The vision for Threading Forms was to demonstrate the variation currently at play within fine art textiles. The variety of art forms presented incorporated machine and hand stitch, tapestry, deconstructed fabrics and collage.
Linking in with the Modern British origins of the fair, Oxford Ceramics Gallery presented Peter Collingwood. Collingwood is largely considered the pre-eminent British artist weaver of the post war Modern British period. He is described as a technical innovator, teacher and mentor. The visual results of Collingwood’s work are calming, symmetrical and light.
Professor Alice Kettle presented by Candida Stevens Gallery continued the work that Collingwood started.
Described by the V&A as a ‘pioneer’ and ground-breaking she is a contemporary educator, pioneer, innovator. Kettle incorporates a blend of analogue and digital, using machines both old and new alongside the use of hand-stitching.
The visual results of Kettle’s work, always rich in narrative, are dynamic, colourful and arresting. Southampton City Art Gallery, the Fair’s museum partner 2020, acquired Odyssey, a significant work by Kettle.
Arusha Gallery showed Julie Airey, whose work has a delicacy to it. Layers of fine muslin combined with thread and paint to create an ethereal quality. Suggestions of shapes, nearly there figures, comment on the vulnerability of the human condition. Airey is an artist who trained as a painter and now incorporates the materials of paint and thread in her work.
Cavaliero Finn showed woven and cut tapestries by Jacy Wall alongside ceramics by Björk Haraldsdóttir. The visual harmony of the two artists was striking. Bjork’s knowledge of architecture is evident in her geometric forms and marries in with the deconstructed pattern structure of Wall’s work.
Atelier WeftFaced also presented tapestry, combining the skills of hand woven tapestry and hand crafted costume. Better known commissioned pieces include Tirra Lirra by Gillian Ayres (2014) for Alan Cristea Gallery and Amigos (2016-19) for Martin Creed.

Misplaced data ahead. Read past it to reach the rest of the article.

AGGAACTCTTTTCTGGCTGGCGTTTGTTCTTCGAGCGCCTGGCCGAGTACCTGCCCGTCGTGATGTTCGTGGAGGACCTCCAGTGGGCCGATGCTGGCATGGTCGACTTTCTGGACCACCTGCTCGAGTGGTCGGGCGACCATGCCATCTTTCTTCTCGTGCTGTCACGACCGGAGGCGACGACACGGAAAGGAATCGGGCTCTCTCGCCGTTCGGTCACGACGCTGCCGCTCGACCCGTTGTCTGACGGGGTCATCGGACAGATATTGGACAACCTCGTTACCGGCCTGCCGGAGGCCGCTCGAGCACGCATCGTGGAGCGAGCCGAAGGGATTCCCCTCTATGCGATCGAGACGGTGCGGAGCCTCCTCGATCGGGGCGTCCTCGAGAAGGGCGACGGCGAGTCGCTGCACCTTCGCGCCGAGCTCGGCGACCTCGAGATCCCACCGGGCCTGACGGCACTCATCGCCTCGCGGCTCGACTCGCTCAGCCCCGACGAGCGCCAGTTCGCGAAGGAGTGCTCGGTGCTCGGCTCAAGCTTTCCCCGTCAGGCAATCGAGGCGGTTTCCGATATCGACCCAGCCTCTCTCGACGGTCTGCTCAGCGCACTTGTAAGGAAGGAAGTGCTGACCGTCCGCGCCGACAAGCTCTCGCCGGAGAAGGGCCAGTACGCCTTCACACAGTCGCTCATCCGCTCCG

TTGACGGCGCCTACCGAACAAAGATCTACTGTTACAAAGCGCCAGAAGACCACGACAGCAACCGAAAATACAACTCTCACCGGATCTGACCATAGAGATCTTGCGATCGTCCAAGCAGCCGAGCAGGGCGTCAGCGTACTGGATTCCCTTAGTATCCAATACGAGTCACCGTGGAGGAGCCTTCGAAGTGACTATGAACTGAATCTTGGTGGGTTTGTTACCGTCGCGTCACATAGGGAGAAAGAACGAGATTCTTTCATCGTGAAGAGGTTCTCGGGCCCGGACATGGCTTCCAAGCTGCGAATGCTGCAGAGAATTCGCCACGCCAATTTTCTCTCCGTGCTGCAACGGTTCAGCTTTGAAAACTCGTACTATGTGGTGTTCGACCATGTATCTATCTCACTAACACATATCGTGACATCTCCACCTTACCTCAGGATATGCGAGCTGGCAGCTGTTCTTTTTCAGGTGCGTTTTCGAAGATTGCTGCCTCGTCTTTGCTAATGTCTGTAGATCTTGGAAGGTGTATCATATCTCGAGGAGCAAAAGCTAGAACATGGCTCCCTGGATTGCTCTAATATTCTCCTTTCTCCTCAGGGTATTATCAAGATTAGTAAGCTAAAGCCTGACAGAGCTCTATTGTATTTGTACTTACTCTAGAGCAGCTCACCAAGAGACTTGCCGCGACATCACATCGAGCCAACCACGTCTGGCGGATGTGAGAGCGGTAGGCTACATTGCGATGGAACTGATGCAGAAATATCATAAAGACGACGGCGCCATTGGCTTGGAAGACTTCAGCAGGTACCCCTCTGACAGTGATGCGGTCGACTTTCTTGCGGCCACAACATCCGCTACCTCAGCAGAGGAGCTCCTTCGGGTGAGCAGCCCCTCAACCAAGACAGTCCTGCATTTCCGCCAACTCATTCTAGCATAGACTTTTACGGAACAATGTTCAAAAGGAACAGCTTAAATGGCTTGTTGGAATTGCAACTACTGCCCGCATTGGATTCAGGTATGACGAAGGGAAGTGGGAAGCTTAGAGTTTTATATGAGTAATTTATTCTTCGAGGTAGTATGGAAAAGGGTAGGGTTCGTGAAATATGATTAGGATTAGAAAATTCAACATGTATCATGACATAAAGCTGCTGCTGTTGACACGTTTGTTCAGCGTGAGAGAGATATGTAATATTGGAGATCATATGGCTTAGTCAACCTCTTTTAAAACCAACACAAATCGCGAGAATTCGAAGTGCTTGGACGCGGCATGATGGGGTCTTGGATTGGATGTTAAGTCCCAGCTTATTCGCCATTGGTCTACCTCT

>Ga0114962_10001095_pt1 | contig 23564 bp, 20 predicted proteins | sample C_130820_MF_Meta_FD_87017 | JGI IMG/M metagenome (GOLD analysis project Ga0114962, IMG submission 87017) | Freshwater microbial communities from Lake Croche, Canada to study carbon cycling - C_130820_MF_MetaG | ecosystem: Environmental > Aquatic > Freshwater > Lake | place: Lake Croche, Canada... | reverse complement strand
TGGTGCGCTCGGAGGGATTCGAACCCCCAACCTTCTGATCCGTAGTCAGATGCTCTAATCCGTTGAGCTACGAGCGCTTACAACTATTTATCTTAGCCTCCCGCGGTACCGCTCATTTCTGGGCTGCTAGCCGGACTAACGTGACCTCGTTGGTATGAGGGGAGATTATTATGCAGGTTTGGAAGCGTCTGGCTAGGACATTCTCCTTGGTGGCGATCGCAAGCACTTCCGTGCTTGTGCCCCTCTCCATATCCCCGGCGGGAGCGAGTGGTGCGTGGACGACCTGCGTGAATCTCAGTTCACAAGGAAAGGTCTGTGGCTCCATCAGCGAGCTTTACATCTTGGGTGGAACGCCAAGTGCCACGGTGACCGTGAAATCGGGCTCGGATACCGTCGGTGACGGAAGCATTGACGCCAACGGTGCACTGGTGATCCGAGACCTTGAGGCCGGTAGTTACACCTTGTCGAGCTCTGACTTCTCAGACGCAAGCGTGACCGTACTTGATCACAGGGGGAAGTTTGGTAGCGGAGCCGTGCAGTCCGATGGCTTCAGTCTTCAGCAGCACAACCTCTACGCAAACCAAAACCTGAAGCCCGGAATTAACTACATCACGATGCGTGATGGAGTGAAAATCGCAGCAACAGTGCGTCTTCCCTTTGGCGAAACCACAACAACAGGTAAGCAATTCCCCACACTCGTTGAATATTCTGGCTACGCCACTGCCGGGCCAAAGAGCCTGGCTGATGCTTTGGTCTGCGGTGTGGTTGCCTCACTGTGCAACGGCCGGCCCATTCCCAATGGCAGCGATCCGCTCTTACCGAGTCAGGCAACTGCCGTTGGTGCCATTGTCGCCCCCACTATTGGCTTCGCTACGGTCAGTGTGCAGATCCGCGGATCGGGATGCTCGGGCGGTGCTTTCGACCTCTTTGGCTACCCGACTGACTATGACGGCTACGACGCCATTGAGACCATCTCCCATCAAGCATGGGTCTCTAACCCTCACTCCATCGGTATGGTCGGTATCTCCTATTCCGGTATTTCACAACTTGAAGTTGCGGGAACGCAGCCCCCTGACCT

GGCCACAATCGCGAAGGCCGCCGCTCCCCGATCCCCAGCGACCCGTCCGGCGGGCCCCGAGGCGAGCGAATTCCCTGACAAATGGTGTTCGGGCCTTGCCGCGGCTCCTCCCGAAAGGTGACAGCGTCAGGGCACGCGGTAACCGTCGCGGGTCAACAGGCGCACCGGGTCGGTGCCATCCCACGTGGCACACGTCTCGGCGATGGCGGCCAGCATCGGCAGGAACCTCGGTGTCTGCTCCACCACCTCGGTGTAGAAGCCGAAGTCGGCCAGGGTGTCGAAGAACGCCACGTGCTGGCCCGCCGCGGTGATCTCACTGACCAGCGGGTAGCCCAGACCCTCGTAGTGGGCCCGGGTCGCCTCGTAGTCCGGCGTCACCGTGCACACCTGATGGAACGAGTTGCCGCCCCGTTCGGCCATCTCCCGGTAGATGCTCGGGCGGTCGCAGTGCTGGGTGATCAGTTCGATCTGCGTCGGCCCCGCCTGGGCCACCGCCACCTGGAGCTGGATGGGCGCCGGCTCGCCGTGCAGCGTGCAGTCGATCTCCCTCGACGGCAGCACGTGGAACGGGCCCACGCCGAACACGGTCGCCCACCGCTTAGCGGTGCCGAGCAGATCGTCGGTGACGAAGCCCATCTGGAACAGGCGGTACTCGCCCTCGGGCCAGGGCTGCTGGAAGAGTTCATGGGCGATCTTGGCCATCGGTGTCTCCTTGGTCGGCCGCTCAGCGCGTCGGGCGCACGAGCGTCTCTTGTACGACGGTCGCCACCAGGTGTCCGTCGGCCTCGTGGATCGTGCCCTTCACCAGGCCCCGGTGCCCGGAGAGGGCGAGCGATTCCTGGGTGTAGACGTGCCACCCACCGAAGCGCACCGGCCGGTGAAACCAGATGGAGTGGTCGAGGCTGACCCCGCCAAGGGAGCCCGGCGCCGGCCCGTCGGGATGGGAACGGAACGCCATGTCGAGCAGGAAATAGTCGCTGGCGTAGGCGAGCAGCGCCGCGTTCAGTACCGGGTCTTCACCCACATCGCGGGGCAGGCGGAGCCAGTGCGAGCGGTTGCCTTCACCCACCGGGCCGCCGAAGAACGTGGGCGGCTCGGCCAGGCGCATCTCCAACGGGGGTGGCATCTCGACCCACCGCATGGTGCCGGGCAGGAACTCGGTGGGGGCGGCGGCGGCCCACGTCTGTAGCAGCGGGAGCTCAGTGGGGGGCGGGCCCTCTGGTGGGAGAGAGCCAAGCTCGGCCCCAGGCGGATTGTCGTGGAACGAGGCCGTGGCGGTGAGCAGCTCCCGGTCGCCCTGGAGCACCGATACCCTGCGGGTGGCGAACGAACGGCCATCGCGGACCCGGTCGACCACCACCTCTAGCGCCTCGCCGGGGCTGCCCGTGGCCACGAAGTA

Having these two different presentations of tapestry linked with West Dean Tapestry Studio who gave an on site demonstrating into the art of tapestry weaving throughout the duration of the fair. The fair team kindly agreed to give some space to two charities, West Dean College of Arts and Education and OutsideIn to bring a broad reaching appeal to Platform.
OutsideIn is a charity that works with artists who face significant barriers to the art world due to health, disability, social circumstance or isolation. Several of their artists use textile art as their primary form of expression. Anthony Stevens, whose work is presented here, uses hand stitching to create expressive pieces that he says work as a form of therapy and self expression.
The vision was to allow Platform Threading Forms to stand out, to have it’s own identity, to make it both visually and emotionally different, to emphasise it’s unique place within the larger fair. The idea was to activate the space by having a live performance of ‘textile art in the making’ throughout the week. Demystifying artistic process is key to allowing collectors to confidently access art, as textile art becomes a trending art form there is more interest than ever from collectors. With live demonstrations throughout the week of the fair with tapestry by West Dean and machine and hand stitching by Alice Kettle, visitors were enlightened and inspired.
PLATFORM GALLERIES AND ARTISTS 2020
Arusha Gallery: Bringing works by Julie Airey
Oxford Ceramic Gallery: Bringing works by Peter Collingwood
Cavaliero Finn: Bringing works by Jacy Wall, Björk Haraldsdóttir
Atelier Weftfaced: Bringing works by Katharine Swailes, Caron Penney
Candida Stevens Gallery: Bringing works by Alice Kettle
On its launching edition, Platform explored the expansive territory of Ceramics.